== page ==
Wayne is a sports physiotherapist and fitness coach with 25 years’ experience in the health and fitness industry. He has been a sports physiotherapist for many national and international sports teams, including the Australian Netball team and the Australian Commonwealth Games team. He taught me that I might be fit but I certainly wasn’t healthy. This is due to my very unbalanced training program of 20 hours of cardio a week but very little stretching or strengthening.

Wayne taught me that the fundamental need of being a healthy athlete is practising a balanced program involving:

  • FUNCTIONAL STRENGTH work (exercises that require motion against resistance) – 3 HOURS
  • FLEXIBILITY (stretching, rolling or massage) – 3 HOURS
  • CARDIO (straight line e.g. riding, run, swim) – 3 HOURS
  • PLAY (dynamic, multi plane / unpredictable movement) – 3 HOURS

Since starting this more balanced approach and adding functional strength training into my week, I have been injury free. The structured rehab and diligence with a more balanced approach has made a huge difference to my life.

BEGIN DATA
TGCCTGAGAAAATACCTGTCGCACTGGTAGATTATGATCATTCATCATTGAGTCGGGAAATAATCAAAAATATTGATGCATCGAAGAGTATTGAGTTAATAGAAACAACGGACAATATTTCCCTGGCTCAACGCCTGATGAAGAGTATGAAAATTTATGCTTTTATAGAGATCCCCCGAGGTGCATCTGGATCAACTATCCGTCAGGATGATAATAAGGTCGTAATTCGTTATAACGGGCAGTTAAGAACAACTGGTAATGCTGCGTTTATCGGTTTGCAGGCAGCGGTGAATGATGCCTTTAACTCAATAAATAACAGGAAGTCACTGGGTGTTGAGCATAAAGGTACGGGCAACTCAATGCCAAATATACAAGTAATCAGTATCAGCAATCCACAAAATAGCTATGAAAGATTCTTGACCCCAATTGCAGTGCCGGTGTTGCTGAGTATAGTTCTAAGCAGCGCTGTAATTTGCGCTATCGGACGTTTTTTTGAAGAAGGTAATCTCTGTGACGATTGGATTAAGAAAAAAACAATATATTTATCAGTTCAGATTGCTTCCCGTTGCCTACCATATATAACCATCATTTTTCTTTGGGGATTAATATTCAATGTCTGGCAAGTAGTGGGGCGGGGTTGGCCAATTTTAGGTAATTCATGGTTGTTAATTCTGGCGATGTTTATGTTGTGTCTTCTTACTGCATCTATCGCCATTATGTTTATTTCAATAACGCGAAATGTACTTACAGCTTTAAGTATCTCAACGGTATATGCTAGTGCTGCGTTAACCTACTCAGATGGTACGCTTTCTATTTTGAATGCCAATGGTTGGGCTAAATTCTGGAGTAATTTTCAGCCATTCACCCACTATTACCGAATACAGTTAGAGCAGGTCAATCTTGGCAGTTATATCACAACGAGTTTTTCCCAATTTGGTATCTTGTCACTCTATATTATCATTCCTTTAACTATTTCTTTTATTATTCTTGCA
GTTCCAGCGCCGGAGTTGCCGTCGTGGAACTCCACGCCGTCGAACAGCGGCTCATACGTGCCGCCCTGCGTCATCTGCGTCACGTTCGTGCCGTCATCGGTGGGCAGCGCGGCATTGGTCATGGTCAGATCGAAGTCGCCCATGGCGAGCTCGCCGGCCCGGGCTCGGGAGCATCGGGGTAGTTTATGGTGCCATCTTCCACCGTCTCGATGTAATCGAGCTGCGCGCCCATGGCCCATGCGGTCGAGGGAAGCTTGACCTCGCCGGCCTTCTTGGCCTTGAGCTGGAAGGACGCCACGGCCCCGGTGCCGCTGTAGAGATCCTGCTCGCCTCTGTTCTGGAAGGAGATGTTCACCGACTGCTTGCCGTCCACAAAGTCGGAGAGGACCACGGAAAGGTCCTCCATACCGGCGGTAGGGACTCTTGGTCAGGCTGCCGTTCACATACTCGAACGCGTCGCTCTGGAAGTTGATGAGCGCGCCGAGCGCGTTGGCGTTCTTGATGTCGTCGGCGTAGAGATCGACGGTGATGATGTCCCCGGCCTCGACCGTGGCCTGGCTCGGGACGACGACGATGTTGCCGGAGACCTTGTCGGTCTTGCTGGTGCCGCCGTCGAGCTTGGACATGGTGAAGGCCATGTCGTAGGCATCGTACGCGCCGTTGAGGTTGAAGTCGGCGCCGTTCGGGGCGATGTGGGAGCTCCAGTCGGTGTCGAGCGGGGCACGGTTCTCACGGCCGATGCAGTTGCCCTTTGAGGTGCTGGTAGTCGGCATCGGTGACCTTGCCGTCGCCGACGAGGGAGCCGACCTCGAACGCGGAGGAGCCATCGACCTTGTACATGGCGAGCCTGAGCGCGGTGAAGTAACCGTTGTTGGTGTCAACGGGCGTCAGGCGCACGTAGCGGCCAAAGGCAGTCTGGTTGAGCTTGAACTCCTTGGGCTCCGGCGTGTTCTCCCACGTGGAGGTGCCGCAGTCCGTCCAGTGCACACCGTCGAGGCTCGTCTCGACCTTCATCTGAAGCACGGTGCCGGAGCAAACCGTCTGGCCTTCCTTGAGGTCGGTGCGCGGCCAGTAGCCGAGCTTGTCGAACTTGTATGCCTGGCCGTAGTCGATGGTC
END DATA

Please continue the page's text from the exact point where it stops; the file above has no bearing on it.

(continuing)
I hope by sharing this knowledge from my experience, you too can become more aware about techniques for injury prevention and make a difference to your health.


Related: Triathlon Training Plans


About Lee-Anne Flugel

Injury Prevention for Triathletes - Linked Fitness Community Article - Bodysmart - Lee-Anne Flugel - Physiotherapist Perth

Lee-Anne graduated from the University of Pretoria ( South Africa) in 2002.

She immigrated to Australia in 2004 where she worked for Queensland Health for 2 years. Lee-Anne then joined a private physiotherapy practice in Boyne Island, which she went on to take ownership of for 5 years before then expanding to a second practice.

Lee-Anne’s love for the sport of triathlon and the need for a more relaxed lifestyle brought her to Perth where she joined the team at Bodysmart.

Lee-Anne has a keen interest in musculoskeletal injuries, backs and necks as well as sporting injuries. She likes to use a “hands on” approach to achieve the best results and feels that dry needling and Pilates also compliment her treatment technique.

Lee-Anne is an accomplished triathlete and has represented  Australia in both Olympic and Long Course distances. Her greatest achievement is competing in the Ironman world championships in Kona in 2014.

To find out more about injury prevention and how to achieve a balanced program, you can contact Bodysmart Health Solutions who will be happy to answer your questions.